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THE BEATLES ARE HERE! by Penelope Rowlands


50 Years After the Band Arrived in America, Writers, Musicians & Other Fans Remember

edited by Penelope Rowlands

Pub Date: Feb. 4th, 2014
ISBN: 978-1-61620-350-4
Publisher: Algonquin

Journalist and critic Rowlands (Paris Was Ours, 2011, etc.) delivers a collection of light-as-a-feather remembrances of the Beatles’ British invasion.

This latest round of idol worship is mostly harmless to the rose-colored memories of Beatles fans. The author cribs an out-of-context quote by John Lennon about a “scrapbook of madness” to describe it. However, this collection is vexing in its seesawing arc among screaming tweens who remain steadfast Paul-worshipping Beatlemaniacs at 64 and beyond, all-too-clever New York intelligentsia defending careers built on iconoclasm, and the occasional superfluous blurb from the likes of Cyndi Lauper or Billy Joel (these latter bits are so bland they would be completely at home in any tribute issue of Rolling Stone). The book takes its roots from a 1964 Gay Talese article in the New York Times, “Beatles and Fans Meet Social Set.” The accompanying photograph finds a screaming Rowlands at the center of the madness, flanked by identical fans, clutching a sign that reads “BEATLES PLEASE STAY HERE 4-EVER.” In other entries, the author tracks down the photographer and even the other girls in the photo, but it’s hard to say why these are important developments. Others are beyond superfluous. An email from the novelist Phillip Lopate simply reads, “Thanks for the offer, I’m flattered, but honestly, the Beatles had no impact on me at the time.” It’s telling when a book that is meant to be a nostalgic look back at a different time in America is punctuated by an acidic anecdote from the novelist Fran Lebowitz during which she recalls being at a party where Sir Paul was playing the piano. Her reaction? “Hey, I’m trying to talk here.” Other contributors include Joe Queenan, Greil Marcus, Peter Ames Carlin, Pico Iyer and Barbara Ehrenreich.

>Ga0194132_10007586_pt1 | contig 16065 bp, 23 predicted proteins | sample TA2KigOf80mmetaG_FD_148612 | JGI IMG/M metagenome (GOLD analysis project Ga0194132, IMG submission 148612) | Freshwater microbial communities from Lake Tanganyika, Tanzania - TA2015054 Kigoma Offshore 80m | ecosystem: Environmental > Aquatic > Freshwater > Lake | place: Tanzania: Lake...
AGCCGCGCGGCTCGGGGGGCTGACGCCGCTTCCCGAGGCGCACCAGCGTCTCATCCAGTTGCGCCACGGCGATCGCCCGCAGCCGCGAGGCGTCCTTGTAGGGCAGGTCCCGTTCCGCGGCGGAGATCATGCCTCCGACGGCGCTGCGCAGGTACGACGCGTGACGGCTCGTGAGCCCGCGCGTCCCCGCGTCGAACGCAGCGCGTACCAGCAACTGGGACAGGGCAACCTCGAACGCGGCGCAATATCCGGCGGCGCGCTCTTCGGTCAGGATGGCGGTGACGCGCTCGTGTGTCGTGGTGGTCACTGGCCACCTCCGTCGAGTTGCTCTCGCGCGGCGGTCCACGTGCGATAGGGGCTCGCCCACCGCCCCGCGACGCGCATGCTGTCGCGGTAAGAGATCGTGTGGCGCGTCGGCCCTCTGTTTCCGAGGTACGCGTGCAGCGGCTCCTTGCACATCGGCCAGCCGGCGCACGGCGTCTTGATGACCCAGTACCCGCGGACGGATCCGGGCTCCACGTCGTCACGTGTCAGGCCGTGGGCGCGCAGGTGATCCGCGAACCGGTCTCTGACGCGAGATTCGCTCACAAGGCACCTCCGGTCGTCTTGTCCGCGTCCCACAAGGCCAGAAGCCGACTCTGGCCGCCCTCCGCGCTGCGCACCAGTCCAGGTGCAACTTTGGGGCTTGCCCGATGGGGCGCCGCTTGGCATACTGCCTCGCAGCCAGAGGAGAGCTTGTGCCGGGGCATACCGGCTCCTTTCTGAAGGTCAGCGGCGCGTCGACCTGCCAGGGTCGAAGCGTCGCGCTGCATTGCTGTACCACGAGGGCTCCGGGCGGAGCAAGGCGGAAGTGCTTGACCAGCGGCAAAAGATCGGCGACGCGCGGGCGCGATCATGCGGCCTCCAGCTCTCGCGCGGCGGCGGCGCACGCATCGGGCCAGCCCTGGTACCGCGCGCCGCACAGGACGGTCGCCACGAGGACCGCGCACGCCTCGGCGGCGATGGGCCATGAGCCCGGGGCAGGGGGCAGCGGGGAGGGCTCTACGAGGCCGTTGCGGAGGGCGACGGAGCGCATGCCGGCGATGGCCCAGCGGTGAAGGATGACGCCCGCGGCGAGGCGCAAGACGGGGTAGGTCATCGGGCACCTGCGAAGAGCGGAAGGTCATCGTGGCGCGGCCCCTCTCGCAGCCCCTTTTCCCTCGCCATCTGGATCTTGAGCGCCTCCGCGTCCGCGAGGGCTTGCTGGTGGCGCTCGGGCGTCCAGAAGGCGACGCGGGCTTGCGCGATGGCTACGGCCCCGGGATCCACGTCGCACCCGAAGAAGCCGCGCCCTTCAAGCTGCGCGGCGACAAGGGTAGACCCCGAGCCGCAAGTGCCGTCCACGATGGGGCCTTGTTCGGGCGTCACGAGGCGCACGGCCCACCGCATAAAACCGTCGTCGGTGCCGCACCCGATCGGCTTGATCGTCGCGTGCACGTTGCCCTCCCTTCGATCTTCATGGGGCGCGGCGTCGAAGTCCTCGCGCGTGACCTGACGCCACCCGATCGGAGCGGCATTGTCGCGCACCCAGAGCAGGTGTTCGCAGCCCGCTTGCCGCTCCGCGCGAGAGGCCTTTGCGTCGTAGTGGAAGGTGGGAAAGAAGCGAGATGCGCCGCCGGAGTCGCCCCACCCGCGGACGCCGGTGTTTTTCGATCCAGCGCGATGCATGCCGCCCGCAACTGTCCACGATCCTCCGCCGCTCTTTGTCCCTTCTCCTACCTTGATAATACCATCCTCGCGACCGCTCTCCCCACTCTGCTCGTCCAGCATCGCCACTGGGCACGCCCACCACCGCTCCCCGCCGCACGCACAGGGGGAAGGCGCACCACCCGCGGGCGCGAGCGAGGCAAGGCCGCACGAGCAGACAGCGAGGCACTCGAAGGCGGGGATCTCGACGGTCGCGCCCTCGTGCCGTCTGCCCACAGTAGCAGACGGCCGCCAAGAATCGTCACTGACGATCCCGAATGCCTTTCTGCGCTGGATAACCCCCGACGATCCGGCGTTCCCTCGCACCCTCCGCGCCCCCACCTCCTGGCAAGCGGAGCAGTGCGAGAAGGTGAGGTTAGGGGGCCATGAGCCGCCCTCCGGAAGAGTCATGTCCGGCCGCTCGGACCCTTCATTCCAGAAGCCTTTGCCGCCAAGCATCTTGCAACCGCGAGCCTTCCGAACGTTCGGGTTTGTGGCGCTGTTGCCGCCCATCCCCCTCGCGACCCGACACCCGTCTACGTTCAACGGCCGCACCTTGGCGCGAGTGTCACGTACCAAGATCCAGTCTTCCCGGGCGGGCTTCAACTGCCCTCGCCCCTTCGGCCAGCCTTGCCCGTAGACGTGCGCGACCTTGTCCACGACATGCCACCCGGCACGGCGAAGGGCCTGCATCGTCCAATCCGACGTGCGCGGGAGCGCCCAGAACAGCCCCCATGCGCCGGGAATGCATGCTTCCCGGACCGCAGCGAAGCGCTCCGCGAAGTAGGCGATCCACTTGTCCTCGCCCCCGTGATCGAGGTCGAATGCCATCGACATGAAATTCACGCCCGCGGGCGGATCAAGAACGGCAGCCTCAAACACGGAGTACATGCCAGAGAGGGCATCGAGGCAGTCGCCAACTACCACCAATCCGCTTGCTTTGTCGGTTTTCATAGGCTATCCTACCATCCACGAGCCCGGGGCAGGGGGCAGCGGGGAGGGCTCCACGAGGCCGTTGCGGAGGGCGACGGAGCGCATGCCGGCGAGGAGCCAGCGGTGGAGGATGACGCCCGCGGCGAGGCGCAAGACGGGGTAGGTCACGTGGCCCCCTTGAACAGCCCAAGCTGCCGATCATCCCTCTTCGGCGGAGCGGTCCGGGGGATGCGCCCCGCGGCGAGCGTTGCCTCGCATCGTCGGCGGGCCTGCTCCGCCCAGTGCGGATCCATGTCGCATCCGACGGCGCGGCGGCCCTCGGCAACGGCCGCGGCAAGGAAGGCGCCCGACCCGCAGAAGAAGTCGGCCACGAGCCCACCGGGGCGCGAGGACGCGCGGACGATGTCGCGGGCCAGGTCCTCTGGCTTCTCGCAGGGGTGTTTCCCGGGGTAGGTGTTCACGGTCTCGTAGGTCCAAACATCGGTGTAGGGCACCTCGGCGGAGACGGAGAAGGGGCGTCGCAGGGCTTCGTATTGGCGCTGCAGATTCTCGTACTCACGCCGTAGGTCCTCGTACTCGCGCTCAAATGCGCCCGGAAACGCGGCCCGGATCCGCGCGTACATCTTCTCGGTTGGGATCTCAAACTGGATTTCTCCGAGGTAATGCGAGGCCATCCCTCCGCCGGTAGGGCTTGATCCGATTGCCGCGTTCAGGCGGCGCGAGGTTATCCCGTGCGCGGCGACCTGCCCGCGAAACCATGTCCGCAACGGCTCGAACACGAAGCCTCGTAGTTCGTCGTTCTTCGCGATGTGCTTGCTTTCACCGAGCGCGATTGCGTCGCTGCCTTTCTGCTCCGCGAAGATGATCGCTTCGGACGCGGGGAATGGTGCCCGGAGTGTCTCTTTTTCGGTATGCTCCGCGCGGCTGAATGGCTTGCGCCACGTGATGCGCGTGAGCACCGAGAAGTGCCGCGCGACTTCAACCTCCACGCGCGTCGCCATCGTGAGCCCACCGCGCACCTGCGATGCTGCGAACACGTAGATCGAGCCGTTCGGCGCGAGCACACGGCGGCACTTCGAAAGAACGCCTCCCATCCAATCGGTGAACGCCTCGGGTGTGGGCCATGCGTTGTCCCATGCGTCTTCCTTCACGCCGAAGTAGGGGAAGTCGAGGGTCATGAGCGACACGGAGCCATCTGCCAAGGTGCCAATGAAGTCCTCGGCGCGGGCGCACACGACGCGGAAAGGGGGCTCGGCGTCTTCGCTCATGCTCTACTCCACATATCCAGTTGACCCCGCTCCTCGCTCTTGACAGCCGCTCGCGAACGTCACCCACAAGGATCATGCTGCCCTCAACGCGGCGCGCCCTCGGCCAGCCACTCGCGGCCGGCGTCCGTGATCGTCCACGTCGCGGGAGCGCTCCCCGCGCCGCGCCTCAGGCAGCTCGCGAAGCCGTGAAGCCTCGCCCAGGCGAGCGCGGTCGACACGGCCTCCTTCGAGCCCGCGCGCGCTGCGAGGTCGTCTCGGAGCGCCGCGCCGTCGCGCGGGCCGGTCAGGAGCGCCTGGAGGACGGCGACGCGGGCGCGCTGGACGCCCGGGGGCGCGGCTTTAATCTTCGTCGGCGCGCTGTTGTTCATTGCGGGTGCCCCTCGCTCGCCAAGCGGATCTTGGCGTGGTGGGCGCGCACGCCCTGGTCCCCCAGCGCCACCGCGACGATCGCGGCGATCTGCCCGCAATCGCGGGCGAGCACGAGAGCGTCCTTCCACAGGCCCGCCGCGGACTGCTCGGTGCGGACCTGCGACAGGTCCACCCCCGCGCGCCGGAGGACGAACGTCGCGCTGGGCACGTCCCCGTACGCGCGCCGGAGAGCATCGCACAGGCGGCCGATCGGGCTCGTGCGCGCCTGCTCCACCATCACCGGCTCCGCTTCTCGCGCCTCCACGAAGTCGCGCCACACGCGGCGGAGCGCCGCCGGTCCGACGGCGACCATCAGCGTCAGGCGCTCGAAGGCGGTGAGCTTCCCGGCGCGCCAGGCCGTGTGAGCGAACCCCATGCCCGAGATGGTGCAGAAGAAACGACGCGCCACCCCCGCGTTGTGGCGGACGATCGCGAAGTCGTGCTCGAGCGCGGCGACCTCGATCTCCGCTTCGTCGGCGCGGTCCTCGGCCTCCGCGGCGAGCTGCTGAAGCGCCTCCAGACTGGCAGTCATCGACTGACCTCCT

A bonbon for fans but a legacy better served by more substantive journalism.